Negative Thinking In Golf

How To Avoid Negative Thinking In Golf

It’s easy to talk about the mental game of golf as being mental strategies that only apply to your golf game, but the reality is, how you live your life and deal with the challenges we face off the course, is directly correlated to how you perform on the course.

In most other sports, things happen faster – there’s less time to pay attention to our thoughts, so we are less affected by them. But in golf, most of the time you’re “playing”, you’re actually in between shots, with plenty of time to let your thoughts change the way you feel and how you play. Our minds can drift away to thoughts of winning the tournament, the mistake we just made, or blowing it and what people might think about us – all can lead to feelings of excitement, apprehension, anger, frustration etc, which are not helpful to playing good golf.

How To Reduce Negative Thinking In Golf

In this week’s lesson, I’d like to discuss one of the most powerful mental techniques that can be used to reduce negative thinking in golf, so you can play with less emotion, stress and tension. It will also help you off the course too.

You’ve probably heard of this mental technique before, but in this article I’d like to explore it further and show you how to practice it. If you can do so, it will help you deal with the thoughts, feelings and emotions which can hold us back from the freedom we need to be at our best.

The technique that I recommend that you implement into your game improvement plan, to give you more freedom from negative thinking in golf so you can access your best skills more often is called Mindfulness. So what is it and why will this help you? 

The Wikipedia definition of “Mindfulness” is: 

a mental state achieved by focusing one’s awareness on the present moment, while calmly acknowledging and accepting one’s feelings, thoughts, and bodily sensations, used as a therapeutic technique.

Basic Assumptions Of Mindfulness

One basic assumption of mindfulness is that we are not our thoughts – thoughts come and go and we don’t have any control over them. Everyone has an average of 70,000 thoughts that go through their stream of consciousness each day (they arrive and disappear) but most of them are just meaningless and fearful perceptions of the future. But if you allow them, they can start your survival instincts or “stress response” (tension, loss of focus, etc). However, when you become more Mindful, you realize that it’s not the thoughts themselves that are the problem, it’s how we react to them that can cause tension, stress and poor performance.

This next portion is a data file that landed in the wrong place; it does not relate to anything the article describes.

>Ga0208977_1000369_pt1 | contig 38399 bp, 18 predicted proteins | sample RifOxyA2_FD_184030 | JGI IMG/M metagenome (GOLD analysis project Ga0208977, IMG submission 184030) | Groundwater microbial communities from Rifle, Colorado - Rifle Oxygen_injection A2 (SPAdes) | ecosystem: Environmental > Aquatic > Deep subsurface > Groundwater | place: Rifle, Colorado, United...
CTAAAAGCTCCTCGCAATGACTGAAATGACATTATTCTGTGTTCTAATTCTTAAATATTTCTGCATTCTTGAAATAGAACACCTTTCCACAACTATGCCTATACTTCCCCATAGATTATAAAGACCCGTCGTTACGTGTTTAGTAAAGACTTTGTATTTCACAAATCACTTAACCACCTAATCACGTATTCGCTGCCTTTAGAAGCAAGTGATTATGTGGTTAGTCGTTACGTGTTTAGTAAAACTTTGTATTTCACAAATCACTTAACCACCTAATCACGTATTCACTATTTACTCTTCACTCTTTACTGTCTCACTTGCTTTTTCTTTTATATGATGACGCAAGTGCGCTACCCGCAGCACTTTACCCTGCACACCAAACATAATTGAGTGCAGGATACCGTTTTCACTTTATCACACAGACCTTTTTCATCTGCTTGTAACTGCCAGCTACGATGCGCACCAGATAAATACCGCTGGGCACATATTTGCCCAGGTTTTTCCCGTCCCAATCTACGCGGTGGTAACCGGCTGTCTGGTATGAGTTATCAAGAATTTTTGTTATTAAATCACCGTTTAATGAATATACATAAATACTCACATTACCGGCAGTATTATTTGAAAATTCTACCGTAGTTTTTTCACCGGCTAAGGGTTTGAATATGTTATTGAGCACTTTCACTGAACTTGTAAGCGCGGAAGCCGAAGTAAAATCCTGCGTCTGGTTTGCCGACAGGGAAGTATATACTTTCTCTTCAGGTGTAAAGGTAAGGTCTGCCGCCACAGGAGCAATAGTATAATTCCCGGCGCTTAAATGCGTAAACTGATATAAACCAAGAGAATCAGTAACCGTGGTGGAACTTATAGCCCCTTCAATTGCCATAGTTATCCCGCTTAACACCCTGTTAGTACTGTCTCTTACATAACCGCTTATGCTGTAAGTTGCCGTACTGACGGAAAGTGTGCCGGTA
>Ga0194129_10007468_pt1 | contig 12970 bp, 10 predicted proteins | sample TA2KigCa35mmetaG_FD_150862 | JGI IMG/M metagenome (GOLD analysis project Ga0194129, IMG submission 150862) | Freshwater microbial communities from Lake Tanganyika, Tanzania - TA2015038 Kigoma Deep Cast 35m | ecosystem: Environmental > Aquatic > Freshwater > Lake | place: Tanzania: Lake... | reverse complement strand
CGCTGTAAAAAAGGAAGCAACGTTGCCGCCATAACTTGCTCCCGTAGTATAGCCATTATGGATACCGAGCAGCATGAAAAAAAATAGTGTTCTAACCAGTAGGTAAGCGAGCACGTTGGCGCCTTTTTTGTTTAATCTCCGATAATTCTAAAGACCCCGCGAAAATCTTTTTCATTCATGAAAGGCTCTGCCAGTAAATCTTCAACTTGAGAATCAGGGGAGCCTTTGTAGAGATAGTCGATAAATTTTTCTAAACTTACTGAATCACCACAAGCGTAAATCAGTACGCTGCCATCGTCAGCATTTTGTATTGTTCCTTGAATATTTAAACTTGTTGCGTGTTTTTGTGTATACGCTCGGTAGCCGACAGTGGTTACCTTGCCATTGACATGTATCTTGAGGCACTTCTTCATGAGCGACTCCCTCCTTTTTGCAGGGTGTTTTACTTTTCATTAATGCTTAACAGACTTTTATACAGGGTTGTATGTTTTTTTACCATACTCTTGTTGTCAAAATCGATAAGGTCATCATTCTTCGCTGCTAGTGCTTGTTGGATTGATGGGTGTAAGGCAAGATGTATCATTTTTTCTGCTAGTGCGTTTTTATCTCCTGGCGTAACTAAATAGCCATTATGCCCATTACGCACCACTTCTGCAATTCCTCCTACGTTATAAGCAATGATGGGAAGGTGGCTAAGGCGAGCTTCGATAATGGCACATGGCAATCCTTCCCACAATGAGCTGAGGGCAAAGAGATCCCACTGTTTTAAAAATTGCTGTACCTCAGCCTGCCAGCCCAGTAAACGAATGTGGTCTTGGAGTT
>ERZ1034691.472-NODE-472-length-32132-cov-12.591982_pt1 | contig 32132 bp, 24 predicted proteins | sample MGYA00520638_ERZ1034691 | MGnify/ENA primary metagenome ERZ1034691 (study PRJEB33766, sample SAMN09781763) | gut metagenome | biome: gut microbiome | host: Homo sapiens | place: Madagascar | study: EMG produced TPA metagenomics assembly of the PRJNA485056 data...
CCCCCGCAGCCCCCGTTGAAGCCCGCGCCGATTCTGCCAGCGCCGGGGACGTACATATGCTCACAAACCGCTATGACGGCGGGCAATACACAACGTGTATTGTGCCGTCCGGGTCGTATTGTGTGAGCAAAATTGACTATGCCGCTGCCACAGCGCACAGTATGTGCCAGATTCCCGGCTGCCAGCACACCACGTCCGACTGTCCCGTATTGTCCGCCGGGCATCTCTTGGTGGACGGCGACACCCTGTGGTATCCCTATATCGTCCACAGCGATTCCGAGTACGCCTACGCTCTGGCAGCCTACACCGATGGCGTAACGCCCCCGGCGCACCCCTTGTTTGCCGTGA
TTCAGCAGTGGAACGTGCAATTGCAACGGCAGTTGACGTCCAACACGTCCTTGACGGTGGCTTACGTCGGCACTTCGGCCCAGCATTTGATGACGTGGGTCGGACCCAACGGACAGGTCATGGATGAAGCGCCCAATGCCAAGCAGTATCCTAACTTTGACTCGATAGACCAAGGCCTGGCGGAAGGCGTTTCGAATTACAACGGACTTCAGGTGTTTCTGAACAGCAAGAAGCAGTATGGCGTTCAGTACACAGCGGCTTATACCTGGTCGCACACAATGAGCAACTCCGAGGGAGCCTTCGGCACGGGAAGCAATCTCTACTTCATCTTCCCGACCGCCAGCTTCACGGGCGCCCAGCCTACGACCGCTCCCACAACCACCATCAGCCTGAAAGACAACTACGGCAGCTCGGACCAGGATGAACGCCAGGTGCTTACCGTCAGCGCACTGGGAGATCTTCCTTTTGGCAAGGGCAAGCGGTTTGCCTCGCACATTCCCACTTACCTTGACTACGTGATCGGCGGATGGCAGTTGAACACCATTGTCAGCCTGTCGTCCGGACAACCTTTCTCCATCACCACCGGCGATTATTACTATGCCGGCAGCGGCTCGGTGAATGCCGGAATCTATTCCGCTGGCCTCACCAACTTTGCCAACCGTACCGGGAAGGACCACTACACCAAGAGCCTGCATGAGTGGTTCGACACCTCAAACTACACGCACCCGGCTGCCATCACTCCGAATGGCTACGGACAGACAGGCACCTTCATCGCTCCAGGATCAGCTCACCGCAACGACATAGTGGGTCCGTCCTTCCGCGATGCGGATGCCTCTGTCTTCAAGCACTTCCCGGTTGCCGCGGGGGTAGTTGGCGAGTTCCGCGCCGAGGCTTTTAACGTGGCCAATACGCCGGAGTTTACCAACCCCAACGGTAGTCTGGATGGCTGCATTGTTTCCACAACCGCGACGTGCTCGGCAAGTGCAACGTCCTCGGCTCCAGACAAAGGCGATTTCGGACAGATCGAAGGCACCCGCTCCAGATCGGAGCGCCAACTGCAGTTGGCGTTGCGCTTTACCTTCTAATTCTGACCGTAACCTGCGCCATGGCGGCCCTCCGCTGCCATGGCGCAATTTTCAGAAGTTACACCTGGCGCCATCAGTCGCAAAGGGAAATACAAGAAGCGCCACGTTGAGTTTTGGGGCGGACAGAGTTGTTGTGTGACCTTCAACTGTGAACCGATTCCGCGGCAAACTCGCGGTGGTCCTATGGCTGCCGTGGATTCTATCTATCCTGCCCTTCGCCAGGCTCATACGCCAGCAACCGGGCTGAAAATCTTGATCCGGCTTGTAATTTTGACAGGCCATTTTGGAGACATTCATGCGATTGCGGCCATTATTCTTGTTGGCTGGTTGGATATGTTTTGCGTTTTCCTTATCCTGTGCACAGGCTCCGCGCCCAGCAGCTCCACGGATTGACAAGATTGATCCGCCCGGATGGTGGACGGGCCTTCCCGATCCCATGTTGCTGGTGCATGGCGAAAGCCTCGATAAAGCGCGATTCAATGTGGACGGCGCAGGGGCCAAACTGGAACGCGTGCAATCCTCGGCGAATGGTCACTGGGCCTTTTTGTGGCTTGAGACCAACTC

Giving Thoughts Power Turns Them Into Emotions and Feelings

If we allow ourselves to cling onto certain certain thoughts, we give them the power to become emotions and change the way we feel. The game of golf has so many variables and ups and downs, that if we let our thoughts take over, we get pulled onto an emotional roller coaster. For high performance, it’s imperative that we don’t let our minds control us in this way. 

The good news, is with mindfulness practice, we can become more aware of where our attention is, and shift it away from those limiting thoughts that will negatively affect us. 

What Is Mindfulness Practice?

Mindfulness is a way to change our relationship with our thoughts, so instead of accepting them as real, or “facts”, we develop the ability to simply watch them come and go. We can achieve this by developing a “greater awareness of our attention”. Without this awareness we are powerless to whatever thoughts happen to enter our consciousness. 

With awareness, we can observe thoughts from a distance, and choose how we would like to respond to them (letting negative thinking in golf disappear), instead of giving them the power to become emotions, feelings and performance anxiety. When we can create freedom from our thoughts, we can (more easily) focus on what’s most important and access our best skills more freely. 

Research on the effects of mindfulness on the brain are very compelling: 

MRI scans show that after an eight-week course of mindfulness practice, the brain’s “fight or flight” center, the amygdala, appears to shrink. … The connection between the amygdala and the rest of the brain gets weaker, while the connections between areas associated with attention and concentration gets stronger (source: Scientific American)